Month: April 2009
Furqan Nazeeri put up a post titled 2009 Startup Executive Compensation Survey Opens. It in he points to a compensation study produced by J. Robert Scott, Ernst & Young, and WilmerHale in collaboration with Dr. Noam Wasserman, Professor at the Harvard Business School. CompStudy covers more than 25,000 executives at 5,000 companies and is the largest study of its kind.
I (Jason) get asked often how I got into venture capital and how interested folks may get involved as well.
I always tell them that I "fell" into the job, as most folks that I know who are VCs and that everyone has a different and unique story.
I then point them to my partner Seth’s blog post on the subject which I think is the best written authority on the subject.
Today, however, I received a paper that one of my students, Judd Rogers, wrote on the subject. He takes Seth’s thoughts and puts a little bit of analytical muscle behind the subject. It’s an interesting read for those wanting to know potential career paths toward VC.
Q: Can you please address the issue of estimating Addressable Market when the product or service is trying to solve an emerging problem and opportunity that is about to hit in the near future. For example, FeedBurner raised money long before bloggers were convinced that feed management could use some professional help and long before VCs saw that an advertising and paid model would emerge at some point. In other words, Dick Costello was not taking out an incumbent or providing a better solution than the market offered for a given problem. He raised capital on the belief that a market was about to emerge and FeedBurner wanted to be the first to address it. In this scenario how does one estimate addressable market (other than assumptions and forecasts) or in such cases can you be light on addressable market numbers.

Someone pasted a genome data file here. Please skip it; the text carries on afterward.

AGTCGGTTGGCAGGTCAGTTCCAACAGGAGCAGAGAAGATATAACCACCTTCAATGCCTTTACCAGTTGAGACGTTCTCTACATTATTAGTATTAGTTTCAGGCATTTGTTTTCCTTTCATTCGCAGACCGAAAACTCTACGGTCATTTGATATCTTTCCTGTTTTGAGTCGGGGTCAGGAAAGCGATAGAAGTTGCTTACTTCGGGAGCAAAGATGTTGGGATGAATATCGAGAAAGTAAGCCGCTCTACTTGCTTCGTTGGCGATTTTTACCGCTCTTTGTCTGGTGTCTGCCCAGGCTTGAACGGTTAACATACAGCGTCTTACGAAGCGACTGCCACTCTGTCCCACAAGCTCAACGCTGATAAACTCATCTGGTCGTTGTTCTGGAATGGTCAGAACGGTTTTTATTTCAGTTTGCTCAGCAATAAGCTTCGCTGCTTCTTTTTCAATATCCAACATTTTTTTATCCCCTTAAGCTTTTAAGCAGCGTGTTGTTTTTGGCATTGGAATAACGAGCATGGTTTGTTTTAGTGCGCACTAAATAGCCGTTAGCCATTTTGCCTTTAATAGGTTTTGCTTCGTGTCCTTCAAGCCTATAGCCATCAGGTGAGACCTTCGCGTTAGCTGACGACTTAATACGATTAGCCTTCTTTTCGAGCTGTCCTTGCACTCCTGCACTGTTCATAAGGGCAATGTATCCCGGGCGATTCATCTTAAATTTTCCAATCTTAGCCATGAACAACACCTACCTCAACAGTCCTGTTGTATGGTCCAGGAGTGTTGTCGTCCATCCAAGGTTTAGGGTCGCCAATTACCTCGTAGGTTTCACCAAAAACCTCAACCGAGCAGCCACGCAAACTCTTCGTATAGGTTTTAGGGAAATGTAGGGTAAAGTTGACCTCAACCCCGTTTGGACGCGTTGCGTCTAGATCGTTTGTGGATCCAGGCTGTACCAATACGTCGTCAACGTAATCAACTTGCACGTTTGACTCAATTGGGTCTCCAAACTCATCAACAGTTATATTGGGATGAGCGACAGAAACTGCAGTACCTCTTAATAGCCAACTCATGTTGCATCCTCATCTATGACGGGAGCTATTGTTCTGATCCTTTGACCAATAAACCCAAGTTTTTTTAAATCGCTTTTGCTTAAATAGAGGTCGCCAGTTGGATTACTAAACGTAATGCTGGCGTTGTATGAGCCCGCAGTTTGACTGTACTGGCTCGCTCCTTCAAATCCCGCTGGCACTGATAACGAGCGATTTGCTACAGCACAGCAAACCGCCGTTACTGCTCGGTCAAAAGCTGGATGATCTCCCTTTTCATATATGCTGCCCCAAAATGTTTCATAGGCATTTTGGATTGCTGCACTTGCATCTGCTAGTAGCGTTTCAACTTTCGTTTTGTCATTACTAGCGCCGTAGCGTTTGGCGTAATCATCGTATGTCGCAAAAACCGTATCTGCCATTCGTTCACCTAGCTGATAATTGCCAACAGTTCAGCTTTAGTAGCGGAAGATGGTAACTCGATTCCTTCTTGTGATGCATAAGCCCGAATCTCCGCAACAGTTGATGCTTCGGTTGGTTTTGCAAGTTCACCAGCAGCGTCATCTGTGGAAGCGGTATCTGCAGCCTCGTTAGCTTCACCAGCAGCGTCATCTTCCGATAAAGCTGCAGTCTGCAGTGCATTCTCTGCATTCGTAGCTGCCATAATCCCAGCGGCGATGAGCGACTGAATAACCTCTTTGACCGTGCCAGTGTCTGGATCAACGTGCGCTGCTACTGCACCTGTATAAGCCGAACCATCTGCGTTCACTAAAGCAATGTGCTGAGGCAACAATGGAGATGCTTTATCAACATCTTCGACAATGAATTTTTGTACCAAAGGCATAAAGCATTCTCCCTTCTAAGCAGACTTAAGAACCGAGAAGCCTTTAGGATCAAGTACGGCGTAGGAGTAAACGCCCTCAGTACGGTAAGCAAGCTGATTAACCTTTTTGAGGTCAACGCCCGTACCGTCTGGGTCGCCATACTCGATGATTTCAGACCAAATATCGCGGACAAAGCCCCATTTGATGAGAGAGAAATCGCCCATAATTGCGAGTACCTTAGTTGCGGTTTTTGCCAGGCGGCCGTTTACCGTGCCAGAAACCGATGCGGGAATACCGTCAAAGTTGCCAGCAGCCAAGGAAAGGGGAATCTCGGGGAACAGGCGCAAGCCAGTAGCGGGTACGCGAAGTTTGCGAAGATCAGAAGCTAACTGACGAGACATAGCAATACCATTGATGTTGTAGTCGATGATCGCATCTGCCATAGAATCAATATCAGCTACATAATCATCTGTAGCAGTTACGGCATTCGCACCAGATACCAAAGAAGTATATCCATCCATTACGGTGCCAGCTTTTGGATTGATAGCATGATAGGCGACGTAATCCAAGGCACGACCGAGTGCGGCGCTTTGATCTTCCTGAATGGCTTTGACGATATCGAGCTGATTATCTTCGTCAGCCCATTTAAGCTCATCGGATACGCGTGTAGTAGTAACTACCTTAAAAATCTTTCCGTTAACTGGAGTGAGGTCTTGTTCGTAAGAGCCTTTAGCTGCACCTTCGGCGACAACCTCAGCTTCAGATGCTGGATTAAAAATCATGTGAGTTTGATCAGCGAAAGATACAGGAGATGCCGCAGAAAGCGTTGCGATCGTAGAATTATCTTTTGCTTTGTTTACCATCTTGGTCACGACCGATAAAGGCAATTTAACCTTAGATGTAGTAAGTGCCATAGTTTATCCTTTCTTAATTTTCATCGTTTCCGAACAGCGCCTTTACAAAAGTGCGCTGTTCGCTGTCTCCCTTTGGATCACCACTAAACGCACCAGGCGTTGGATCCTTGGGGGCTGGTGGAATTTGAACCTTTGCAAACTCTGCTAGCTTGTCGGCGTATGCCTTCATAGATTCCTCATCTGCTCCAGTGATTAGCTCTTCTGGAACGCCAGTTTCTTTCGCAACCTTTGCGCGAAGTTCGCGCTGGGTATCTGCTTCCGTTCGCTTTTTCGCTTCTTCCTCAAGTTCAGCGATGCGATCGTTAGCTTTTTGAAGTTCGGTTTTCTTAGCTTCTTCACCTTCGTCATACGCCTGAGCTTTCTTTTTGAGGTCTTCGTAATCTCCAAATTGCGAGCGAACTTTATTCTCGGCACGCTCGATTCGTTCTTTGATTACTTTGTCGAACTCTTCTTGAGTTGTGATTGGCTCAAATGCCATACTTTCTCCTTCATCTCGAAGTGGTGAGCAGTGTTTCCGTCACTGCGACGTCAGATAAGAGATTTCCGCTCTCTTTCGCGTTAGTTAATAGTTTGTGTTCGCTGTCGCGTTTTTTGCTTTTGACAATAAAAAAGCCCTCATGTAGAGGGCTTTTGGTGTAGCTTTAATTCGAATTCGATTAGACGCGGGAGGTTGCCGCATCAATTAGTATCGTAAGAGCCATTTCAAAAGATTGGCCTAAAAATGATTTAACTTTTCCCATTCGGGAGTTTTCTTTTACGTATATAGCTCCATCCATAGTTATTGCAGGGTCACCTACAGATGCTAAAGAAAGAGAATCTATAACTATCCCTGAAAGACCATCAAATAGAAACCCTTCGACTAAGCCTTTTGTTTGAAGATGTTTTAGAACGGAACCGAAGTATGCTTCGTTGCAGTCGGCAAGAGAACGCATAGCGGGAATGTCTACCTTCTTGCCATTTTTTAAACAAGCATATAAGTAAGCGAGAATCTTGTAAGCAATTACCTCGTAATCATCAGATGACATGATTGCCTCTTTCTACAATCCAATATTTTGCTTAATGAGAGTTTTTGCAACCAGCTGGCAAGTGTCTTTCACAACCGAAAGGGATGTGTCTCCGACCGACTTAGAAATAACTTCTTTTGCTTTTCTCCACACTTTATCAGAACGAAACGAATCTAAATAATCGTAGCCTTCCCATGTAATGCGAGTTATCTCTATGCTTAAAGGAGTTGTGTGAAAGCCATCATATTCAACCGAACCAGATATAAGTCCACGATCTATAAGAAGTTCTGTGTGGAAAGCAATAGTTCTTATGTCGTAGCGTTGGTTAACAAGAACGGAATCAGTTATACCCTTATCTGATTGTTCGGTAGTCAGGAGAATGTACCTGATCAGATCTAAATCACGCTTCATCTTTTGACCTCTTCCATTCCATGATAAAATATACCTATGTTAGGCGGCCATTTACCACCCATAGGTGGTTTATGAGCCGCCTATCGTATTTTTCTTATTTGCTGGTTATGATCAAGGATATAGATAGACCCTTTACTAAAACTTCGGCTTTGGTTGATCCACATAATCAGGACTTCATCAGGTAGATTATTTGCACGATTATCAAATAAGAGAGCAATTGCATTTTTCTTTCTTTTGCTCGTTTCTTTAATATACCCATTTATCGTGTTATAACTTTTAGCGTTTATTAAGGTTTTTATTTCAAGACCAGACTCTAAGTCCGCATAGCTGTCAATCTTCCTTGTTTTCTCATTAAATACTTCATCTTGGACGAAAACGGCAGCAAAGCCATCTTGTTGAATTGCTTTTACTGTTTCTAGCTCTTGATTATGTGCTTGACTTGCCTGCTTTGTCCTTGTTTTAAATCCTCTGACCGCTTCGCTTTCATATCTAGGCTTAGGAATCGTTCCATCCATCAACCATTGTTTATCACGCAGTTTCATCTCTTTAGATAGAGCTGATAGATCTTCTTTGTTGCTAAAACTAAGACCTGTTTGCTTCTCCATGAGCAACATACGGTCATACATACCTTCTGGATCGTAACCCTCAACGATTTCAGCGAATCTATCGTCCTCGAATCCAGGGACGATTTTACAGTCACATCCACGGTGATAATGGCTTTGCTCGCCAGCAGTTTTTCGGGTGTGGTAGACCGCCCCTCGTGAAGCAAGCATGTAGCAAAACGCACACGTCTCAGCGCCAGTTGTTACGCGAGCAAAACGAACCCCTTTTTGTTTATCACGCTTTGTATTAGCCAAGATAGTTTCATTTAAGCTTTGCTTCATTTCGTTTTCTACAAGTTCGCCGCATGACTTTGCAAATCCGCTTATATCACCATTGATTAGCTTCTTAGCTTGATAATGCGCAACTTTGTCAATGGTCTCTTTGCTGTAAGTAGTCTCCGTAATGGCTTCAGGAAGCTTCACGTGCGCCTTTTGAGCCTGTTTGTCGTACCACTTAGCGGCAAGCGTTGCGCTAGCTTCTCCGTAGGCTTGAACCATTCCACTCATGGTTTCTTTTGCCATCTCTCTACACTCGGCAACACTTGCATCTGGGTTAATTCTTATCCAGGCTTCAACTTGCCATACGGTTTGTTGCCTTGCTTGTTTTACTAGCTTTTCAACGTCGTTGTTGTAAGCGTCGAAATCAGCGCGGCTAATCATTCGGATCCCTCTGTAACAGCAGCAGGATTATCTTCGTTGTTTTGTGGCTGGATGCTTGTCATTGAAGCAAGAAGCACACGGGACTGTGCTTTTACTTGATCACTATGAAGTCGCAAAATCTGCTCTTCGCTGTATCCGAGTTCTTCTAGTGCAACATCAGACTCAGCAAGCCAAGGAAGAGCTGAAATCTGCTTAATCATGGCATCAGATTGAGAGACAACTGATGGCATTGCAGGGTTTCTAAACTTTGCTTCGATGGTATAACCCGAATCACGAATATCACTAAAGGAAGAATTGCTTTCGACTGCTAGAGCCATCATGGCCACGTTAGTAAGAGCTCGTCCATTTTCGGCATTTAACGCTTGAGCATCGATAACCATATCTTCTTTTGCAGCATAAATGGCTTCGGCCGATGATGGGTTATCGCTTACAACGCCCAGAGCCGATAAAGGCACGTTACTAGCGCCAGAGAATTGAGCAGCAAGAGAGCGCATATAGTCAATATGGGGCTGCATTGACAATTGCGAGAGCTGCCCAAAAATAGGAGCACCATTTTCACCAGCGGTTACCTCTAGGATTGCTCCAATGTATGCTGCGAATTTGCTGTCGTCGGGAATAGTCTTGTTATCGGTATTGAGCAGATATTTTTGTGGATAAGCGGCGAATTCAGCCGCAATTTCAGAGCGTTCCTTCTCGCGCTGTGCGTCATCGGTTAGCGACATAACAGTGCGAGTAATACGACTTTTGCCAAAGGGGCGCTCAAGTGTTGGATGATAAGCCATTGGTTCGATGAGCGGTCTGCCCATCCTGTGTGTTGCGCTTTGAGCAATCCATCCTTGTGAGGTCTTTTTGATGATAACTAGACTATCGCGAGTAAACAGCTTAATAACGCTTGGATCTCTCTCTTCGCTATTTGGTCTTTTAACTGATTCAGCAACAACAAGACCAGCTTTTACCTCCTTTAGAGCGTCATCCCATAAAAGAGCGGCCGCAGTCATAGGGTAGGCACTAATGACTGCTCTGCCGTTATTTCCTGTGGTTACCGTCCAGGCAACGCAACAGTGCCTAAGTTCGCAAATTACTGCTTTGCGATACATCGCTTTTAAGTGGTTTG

A: (Brad) There are two schools of thought on this one: (1) measuring addressable market (or "TAM" – "total addressable market") matters or (2) measuring TAM doesn’t matter at all.
I’m in the "measuring TAM doesn’t matter at all" camp, especially in an early stage company in an emerging market. Almost every presentation I’ve seen has a market size section. Almost every market sizing presentation is incorrect – by a lot. Enough to make it irrelevant.
Most of the companies I invest in are in markets that are early in their life. I can assure you that if you are in year two of an emerging market, there is a slide somewhere at Gartner or Forrester projecting a $1.5 billion market in year 7 that compounds 75% year over year after that indefinitely (or at least until the X-axis runs out of room). Whatever.
Now, there’s definitely value in trying to articulate how the market you are playing in will develop. I’m usually more interested in understanding “proxy markets” (are there markets out there that are good proxies for what you are going after?) and “market drivers” (what has to happen for the market to grow big, and quickly?) While you can wrestle this information into a spreadsheet or a bottoms up powerpoint slide with a pretty triangle in it somewhere, anytime I see any number with two decimal points of precision, you’ll probably lose credibility with me.